Remarkable diversity of tick or mammalian-associated Borreliae in the metropolitan San Francisco Bay Area, California.
Fedorova N, Kleinjan JE, James D, Hui LT, Peeters H, Lane RS.
Ticks Tick Borne Diseases. Online before print, 2014 Aug 13. pii: S1877-959X(14)00160-5.
http://doi.org/10.1016/j.ttbdis.2014.07.015
Together, eight borrelial genospecies were detected in ticks or small mammals from a single Californian county, two of which were related phylogenetically to European spirochetes.

Ability to cause erythema migrans differs between Borrelia burgdorferi sensu lato isolates
Ellen Tijsse-Klasen, Nenad Pandak, Paul Hengeveld, Katsuhisa Takumi, Marion P Koopmans and Hein Sprong
Parasites and Vectors, 2013, 6(1):23, published online before print January 22, 2013.
http://dx.doi.org/10.1186/1756-3305-6-23
Seven different B. burgdorferi sl genospecies were identified in 152 borrelia isolates from ticks and erythema migrans biopsies. B afzelii (51%) and B. garinii (27%) were the most common in ticks. B. burgdorferi sl isolates differ in their propensity to cause erythema migrans. These differences were also found within genospecies. In other words, although B. afzelii was mostly associated with erythema migrans, some B. afzelii isolates had a low ability to cause erythema migrans.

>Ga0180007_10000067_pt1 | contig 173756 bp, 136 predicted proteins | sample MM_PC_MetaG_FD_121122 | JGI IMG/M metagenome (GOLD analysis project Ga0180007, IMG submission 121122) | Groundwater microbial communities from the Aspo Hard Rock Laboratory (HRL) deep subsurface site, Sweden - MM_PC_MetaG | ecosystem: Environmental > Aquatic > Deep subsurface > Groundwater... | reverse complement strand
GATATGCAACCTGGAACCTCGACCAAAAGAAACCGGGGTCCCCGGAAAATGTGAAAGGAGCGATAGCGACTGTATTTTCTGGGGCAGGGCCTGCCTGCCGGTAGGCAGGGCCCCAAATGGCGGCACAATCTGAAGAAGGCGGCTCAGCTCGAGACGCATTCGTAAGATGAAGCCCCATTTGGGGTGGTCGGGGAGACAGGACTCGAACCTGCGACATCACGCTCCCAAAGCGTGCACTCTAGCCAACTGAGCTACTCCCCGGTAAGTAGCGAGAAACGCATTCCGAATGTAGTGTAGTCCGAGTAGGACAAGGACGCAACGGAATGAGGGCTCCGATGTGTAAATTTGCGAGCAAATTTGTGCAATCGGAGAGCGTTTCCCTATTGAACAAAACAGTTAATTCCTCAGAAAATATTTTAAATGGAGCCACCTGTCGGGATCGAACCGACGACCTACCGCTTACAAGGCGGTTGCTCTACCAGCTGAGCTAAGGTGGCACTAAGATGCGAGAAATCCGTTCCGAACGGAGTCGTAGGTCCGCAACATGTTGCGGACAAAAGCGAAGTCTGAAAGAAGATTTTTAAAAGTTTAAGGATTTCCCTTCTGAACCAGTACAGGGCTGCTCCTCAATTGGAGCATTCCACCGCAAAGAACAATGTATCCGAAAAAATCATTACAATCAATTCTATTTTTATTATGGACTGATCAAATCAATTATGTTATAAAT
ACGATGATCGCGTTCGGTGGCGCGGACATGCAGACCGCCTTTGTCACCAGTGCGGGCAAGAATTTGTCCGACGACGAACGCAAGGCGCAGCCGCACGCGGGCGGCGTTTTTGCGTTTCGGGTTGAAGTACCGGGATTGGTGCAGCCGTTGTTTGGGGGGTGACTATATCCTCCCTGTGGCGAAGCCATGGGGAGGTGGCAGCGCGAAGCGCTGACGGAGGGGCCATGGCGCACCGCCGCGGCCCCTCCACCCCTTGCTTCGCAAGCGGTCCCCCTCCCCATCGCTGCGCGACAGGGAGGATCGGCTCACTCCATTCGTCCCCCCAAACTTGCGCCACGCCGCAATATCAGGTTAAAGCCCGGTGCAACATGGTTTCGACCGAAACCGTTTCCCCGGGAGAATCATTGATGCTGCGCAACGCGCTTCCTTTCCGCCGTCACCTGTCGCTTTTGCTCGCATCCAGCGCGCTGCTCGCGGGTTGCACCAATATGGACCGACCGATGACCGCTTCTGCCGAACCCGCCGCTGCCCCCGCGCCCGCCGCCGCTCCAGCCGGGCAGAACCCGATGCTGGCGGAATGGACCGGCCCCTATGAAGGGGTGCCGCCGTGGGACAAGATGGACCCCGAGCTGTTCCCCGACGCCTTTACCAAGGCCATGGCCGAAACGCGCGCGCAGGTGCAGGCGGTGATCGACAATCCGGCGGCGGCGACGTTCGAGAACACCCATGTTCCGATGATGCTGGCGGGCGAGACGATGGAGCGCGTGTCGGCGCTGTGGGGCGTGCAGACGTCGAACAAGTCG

Borrelia burgdorferi RST1 (OspC Type A) Genotype Is Associated with Greater Inflammation and More Severe Lyme Disease.
Strle K, Jones KL, Drouin EE, Li X, Steere AC.
American Journal of Pathology. 2011 Jun;178(6):2726-39.
http://dx.doi.org/10.1016/j.ajpath.2011.02.018
Evidence is emerging for differential pathogenicity among Borrelia burgdorferi genotypes in the United States.

New Cause for Lyme Disease Complicates Already Murky Diagnosis
Scientists claim a novel bacterium causes some different symptoms, adding to the body of research showing the complexity of the disease
By Melinda Wenner Moyer, Scientific American.com
February 16, 2016
http://www.scientificamerican.com/article/new-cause-for-lyme-disease-complicates-already-murky-diagnosis1/
or http://tinyurl.com/jztrgy7